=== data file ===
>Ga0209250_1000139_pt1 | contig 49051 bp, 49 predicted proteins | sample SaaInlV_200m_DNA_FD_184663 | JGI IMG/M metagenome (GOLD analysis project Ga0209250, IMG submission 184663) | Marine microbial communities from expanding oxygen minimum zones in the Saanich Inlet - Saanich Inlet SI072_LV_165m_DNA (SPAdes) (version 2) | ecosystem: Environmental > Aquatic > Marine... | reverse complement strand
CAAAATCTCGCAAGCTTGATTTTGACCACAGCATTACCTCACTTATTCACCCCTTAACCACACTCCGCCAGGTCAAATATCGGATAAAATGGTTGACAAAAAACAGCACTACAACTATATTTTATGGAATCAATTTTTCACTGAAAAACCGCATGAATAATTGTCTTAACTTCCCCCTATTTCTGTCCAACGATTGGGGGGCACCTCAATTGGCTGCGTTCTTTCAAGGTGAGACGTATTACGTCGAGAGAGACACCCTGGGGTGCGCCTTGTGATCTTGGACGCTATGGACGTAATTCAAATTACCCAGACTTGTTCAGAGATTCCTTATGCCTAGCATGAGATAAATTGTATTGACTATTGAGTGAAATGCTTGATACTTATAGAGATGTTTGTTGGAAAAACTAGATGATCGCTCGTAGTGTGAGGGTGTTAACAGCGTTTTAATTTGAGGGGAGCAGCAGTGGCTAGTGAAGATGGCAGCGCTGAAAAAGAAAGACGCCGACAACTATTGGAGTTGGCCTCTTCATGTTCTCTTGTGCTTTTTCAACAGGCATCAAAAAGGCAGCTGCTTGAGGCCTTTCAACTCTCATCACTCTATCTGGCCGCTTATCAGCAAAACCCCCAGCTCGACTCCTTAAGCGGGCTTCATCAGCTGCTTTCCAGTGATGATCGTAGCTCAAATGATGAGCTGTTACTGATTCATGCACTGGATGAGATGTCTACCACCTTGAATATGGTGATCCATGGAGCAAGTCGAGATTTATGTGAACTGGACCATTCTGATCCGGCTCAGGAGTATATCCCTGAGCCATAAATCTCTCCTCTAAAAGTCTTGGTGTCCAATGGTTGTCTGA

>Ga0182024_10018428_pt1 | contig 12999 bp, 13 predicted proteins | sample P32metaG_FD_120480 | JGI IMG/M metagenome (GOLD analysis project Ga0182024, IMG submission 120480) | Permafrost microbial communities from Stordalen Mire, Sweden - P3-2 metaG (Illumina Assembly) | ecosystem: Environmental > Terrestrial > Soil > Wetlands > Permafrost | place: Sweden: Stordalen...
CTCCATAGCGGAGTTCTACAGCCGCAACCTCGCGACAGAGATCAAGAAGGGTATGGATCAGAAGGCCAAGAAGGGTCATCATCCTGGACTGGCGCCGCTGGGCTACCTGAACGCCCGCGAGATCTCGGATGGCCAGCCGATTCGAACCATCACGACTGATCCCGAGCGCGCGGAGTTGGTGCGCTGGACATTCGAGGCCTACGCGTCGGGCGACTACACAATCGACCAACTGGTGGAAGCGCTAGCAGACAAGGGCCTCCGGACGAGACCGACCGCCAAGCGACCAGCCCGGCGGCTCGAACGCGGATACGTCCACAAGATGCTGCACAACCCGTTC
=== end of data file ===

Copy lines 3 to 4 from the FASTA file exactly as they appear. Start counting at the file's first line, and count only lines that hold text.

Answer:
>Ga0182024_10018428_pt1 | contig 12999 bp, 13 predicted proteins | sample P32metaG_FD_120480 | JGI IMG/M metagenome (GOLD analysis project Ga0182024, IMG submission 120480) | Permafrost microbial communities from Stordalen Mire, Sweden - P3-2 metaG (Illumina Assembly) | ecosystem: Environmental > Terrestrial > Soil > Wetlands > Permafrost | place: Sweden: Stordalen...
CTCCATAGCGGAGTTCTACAGCCGCAACCTCGCGACAGAGATCAAGAAGGGTATGGATCAGAAGGCCAAGAAGGGTCATCATCCTGGACTGGCGCCGCTGGGCTACCTGAACGCCCGCGAGATCTCGGATGGCCAGCCGATTCGAACCATCACGACTGATCCCGAGCGCGCGGAGTTGGTGCGCTGGACATTCGAGGCCTACGCGTCGGGCGACTACACAATCGACCAACTGGTGGAAGCGCTAGCAGACAAGGGCCTCCGGACGAGACCGACCGCCAAGCGACCAGCCCGGCGGCTCGAACGCGGATACGTCCACAAGATGCTGCACAACCCGTTC